Angry Reader of the Week: Elmer Jan

"I'm a runner: can't claim being fast, but can claim being steady."

Hey, there. You know what time it is. It's time to meet the Angry Reader of the Week, spotlighting you, the very special readers of this website. Over the years, I've been able to connect with a lot of cool folks, and this is a way of showing some appreciation and attention to the people who help make this blog what it is. This week's Angry Reader is Elmer Jan.

Who are you?

Hi. I'm Elmer Jan, coming to you from Marin County, California.

What are you?

I'm a librarian. I'm a runner: can't claim being fast, but can claim being steady. Before embarking on librarianship, I taught English As A Second Language with the San Francisco Community College District for over 10 years. I've been a librarian in both academic and public libraries for 25 years in San Francisco and Marin County.

I've been a runner for almost 40 years. I run the Chinese New Year 10K, a benefit for the Chinatown YMCA every year, and miss the Cherry Blossom Run, a benefit for Kimochi Inc., a non-profit agency in San Francisco's Japanese American community supporting and caring for seniors. The run went on for several years but was discontinued in the late ‘80s. This past Sunday I completed my 40th marathon in Napa Valley. Again, not fast, just steady.

Where are you?

At home in San Rafael, CA.

Where are you from?

I was born in Mojave, CA. My family moved from Mojave to Paso Robles, then to San Luis Obispo, and finally to San Francisco where I grew up. I've spent most of my adult life in San Francisco and Marin County.

What do you do?

Work. Run. Rinse. Repeat.

What are you all about?

In the mid-70s I did my undergraduate work at UC Berkeley, majoring in Oriental Languages (they don't call it "Oriental Languages" anymore; they now go by "East Asian Languages & Cultures) and minoring in Asian American Studies. My involvement with Asian American Studies led me to the Asian Community Center (later, Wei Min She) in the basement of the International Hotel on Kearny Street in San Francisco, including volunteering to staff the organization's bookstore on weekends. (Was this a precursor to my library career several decades later?) I also volunteered on the newspaper, The San Francisco Journal: A Perspective on the News: Local, National, the Third World, Asian America.

As you can tell from my answer to "What do you do?" I'm no longer directly active in Asian American affairs. But Angry Asian Man is my go-to source for keeping current with Asian American politics and culture not only from the native posts but also from blog posts from all over the web so conveniently aggregated under Read These Blogs.

Back in the day, as we began to find our voice and sought to define ourselves, coast to coast it was all on paper, to name just a few: Yellow Pearl and Bridge: The Asian American Magazine/Basement Workshop, New York; Roots: An Asian American Reader/UCLA; Echoes from Gold Mountain: An Asian American Journal/Cal State Long Beach; Asian Women/UC Berkeley; Aion/San Francisco; Bamboo Ridge: The Hawaii Writers Quarterly/Honolulu.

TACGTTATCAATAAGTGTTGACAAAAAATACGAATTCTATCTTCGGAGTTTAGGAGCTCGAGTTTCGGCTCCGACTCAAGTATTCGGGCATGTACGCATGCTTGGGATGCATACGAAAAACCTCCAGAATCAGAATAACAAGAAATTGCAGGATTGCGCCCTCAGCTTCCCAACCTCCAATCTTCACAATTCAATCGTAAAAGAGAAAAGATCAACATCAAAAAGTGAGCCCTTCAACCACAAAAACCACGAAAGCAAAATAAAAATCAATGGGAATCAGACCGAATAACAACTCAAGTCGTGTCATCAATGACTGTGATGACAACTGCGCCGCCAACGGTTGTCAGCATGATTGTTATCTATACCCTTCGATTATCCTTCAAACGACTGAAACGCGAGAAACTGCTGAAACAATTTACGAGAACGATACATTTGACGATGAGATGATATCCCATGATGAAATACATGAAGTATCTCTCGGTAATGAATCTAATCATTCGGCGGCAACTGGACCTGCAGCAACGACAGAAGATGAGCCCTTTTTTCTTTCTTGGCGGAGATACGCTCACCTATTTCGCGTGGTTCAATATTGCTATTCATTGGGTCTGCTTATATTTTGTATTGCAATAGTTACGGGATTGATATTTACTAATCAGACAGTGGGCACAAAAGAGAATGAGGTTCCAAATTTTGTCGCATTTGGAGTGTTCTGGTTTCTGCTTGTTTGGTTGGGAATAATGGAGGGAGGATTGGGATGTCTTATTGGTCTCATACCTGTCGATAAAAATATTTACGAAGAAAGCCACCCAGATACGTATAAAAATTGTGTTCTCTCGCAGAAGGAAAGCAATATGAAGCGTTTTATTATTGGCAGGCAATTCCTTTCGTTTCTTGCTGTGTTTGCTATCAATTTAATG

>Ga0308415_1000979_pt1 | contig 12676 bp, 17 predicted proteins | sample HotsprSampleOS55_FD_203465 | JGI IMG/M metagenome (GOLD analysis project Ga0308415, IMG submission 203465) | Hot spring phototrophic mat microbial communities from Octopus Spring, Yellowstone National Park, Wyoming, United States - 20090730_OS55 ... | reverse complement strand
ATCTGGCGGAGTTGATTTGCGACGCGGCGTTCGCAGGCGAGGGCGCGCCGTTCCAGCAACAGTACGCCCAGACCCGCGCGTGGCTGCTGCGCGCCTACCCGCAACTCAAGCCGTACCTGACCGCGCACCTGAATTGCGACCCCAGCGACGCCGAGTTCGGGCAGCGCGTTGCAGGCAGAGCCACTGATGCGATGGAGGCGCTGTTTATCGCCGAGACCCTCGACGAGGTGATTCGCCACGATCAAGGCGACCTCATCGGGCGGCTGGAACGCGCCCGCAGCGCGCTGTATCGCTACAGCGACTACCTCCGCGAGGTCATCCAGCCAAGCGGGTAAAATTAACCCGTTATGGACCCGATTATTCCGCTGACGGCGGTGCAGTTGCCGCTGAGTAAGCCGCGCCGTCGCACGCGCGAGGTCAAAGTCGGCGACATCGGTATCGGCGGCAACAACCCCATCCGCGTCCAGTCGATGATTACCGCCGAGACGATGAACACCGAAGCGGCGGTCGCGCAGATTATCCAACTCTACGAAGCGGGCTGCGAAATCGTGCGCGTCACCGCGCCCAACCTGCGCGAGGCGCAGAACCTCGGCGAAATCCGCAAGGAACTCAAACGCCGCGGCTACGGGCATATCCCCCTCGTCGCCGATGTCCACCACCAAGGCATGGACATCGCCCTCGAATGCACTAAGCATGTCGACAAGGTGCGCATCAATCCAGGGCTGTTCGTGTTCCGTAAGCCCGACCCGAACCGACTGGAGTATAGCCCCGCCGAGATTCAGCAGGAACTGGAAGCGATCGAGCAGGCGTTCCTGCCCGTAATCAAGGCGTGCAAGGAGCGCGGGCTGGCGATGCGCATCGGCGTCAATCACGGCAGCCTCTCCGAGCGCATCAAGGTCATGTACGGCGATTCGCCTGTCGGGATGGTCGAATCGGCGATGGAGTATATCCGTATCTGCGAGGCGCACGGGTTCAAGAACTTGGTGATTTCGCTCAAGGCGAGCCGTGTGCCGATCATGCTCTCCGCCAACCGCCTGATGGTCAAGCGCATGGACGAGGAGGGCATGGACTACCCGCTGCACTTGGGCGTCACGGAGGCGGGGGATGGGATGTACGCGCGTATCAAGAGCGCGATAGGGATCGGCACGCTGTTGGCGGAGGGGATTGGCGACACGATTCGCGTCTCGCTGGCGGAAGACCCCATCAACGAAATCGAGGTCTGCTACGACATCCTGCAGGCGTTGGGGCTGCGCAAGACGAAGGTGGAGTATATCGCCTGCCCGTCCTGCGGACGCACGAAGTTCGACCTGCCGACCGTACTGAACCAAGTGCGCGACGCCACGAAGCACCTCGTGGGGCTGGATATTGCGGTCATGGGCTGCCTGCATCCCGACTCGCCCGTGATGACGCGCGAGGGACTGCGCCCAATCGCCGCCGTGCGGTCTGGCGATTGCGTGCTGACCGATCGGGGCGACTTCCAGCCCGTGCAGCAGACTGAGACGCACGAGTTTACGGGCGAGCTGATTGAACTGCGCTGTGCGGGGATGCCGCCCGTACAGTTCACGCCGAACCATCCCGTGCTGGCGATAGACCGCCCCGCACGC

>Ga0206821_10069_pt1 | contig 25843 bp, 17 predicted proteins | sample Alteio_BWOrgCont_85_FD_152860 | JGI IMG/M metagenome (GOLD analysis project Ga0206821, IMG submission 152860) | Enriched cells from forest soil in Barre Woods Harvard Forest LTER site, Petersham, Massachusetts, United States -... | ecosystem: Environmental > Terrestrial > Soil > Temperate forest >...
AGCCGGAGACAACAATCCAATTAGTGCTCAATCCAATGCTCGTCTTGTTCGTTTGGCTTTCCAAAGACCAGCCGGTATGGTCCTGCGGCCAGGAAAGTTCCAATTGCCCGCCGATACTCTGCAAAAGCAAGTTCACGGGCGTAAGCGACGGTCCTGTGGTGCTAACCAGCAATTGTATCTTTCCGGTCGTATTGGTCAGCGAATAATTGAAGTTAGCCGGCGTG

Not to discount how the printed and published works by and about Asian Americans have grown tremendously in the last four-plus decades from just a few volumes to become significant collections on library shelves, but the web, social media, and related technologies have made possible as never before an explosion of discussion of Asian American politics and social issues; and of creativity in and discourse on art, music, film, and literature.

What makes you angry?

When I was very young, I was on the bus with my mom and a white lady sidled up to my mom and straight out asked, "Are you Chinese or Japanese?" Even as a child, as I witnessed this insensitive intrusion, I was asking myself, "What's wrong with this picture?"

Fast forward to 2007: I was in an elevator in a county building with a couple of white women and a white sheriff's deputy who were cheerfully chatting with each other. The two women got off on the third floor. The deputy and I got off on the fourth floor when he suddenly turned to me and requested to search my bag. This was a week after the Virginia Tech shootings. Racial profiling much?

The continued stereotyping of Asian Americans, whether intentionally maliciously or played for a laugh, making us the butt of insensitive jokes.

The chink eye.

Lead-poisoned water.

Police shooting unarmed citizens.

Mass shootings.

Dishonest politicians. Is "dishonest politicians" redundant?
The plethora of politicians; the dearth of statesmen.

Lying corporations.

There is a t-shirt that reads, "I run to burn off the crazy." Maybe the crazy, not so much the angry.


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